“I can take you myself. Sylvie’s not with me, but we can go to Blackbend and get the clearance to make the jump to the Castle,” I replied, hopeful.
My parents looked at each other for a moment before looking back at me. My mother spoke in a reassuring tone. “A new mode of transportation is going to be built underground. Once that’s made, we’ll be able to visit you and Ellie much more often.”
“That’s good and all, but I’ve heard reports that the journey here from Blackbend is getting more and more dangerous. Ellie worries about you guys. I worry about you guys!”
My mother nodded. “I know, and I don’t blame you guys if you think of us as bad parents for doing this, but we have our duties here. People, that need our help.”
“It’s not only your burden. There are other soldiers that can take your place.” My voice came out sharper than I had intended.
There was a moment of silence surrounding the table when Angela suddenly sprang up. “Oh dear. Helen, we never took our belongings out of the carriage!”
A look of confusion flashed across the leader’s face before she realized what Angela was doing. “Y-Yeah. Let’s get it before it gets stolen. Come on, guys.”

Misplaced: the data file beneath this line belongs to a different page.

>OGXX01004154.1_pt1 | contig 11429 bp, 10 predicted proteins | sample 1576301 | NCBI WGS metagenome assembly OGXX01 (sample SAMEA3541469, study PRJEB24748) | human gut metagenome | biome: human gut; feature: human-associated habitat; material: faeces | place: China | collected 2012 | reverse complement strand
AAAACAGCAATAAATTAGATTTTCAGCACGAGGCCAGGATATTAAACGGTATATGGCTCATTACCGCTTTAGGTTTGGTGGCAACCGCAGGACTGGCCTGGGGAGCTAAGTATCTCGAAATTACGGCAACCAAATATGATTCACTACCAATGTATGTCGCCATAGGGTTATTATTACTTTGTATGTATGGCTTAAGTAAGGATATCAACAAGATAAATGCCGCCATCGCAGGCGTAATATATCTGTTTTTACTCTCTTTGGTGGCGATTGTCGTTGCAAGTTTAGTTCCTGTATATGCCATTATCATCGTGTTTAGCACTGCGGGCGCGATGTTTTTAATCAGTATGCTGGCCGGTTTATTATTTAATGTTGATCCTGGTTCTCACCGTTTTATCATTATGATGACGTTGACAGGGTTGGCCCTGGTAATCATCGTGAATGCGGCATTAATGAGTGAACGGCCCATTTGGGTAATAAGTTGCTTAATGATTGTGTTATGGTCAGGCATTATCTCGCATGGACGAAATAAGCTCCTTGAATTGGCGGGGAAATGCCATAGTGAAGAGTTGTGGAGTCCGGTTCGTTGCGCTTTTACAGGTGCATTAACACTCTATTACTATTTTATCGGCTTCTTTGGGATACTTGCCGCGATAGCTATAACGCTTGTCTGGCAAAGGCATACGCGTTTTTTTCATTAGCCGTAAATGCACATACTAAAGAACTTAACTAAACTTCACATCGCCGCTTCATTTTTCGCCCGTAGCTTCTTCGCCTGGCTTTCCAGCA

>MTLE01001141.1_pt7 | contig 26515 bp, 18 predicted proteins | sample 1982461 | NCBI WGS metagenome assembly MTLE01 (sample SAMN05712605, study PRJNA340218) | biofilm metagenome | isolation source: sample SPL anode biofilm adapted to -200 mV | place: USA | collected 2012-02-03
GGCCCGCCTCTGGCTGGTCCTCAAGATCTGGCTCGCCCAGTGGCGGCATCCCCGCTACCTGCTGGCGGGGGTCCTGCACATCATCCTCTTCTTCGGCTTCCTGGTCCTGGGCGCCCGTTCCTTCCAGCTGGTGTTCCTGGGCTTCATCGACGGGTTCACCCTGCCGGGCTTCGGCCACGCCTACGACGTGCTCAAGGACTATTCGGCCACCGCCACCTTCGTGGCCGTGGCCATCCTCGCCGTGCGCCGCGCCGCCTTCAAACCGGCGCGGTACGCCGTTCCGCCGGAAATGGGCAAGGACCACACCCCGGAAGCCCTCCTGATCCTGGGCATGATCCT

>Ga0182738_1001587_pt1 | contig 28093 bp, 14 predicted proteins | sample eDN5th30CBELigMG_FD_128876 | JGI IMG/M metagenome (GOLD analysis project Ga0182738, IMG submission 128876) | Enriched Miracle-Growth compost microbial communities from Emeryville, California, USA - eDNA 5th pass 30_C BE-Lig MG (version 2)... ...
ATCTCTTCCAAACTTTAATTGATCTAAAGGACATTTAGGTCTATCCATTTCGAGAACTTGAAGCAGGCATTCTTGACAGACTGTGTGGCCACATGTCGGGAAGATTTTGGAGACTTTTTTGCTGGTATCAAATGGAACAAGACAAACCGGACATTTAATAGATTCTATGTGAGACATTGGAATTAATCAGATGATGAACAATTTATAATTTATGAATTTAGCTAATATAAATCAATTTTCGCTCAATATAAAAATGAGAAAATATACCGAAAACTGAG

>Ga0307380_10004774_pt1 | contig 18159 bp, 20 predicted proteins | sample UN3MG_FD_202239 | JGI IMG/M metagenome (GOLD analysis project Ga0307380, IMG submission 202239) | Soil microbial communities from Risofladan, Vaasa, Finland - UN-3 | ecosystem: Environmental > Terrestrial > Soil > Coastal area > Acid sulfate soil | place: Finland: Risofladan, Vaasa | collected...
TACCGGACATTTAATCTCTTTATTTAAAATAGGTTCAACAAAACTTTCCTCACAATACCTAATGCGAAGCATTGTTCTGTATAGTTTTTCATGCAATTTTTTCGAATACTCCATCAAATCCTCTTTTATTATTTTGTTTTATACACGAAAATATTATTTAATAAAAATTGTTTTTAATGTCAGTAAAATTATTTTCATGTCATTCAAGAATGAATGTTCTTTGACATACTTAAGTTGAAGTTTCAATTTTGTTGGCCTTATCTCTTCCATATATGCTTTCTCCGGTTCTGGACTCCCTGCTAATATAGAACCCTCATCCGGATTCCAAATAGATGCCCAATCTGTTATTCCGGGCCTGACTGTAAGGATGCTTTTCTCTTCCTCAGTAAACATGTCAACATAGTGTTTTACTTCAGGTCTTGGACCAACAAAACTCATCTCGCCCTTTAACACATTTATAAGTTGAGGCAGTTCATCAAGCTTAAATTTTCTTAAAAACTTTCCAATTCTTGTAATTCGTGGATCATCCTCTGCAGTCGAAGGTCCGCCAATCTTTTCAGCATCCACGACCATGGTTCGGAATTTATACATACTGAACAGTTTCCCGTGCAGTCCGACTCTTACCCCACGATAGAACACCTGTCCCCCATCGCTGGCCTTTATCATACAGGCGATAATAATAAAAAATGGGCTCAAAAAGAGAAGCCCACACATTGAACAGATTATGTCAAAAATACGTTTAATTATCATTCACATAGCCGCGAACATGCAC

The two of them dragged Durden and Jasmine away with them. Angela looked back and gave me a meaningful glance before disappearing.
Whether the conjurer wanted to avoid the tension set in this table or just give our family some privacy, I didn’t know.
My mother cut in, her voice serious. “Arthur. Our responsibilities here may not be on the scale of what you do as a lance, but your father and I believe what we’re doing is for the sake of winning this war faster.”
“You’re putting yourselves in danger,” I sighed.
“Everyone is in danger during war. You as well, Arthur,” my mother replied unrelentingly.
My blood boiled and I had to concentrate on restraining my mana. “Yes, but I can handle it.”
My father slapped down his utensils on the table, drawing my gaze. “Do you realize how hypocritical you’re being? So you’re saying it’s fine for you to put yourself in danger, as long as Ellie, Alice and I are locked away someplace safe? Abandoning our responsibilities to our kingdom?”
“I’m fighting this war to protect all of you, but I can’t be next to you guys all the time. What if something were to happen to you or Dad, while I’m on a mission? Even Ellie… she’s been so engrossed in training because she wants to join you guys! What if she dies too, like Adam!”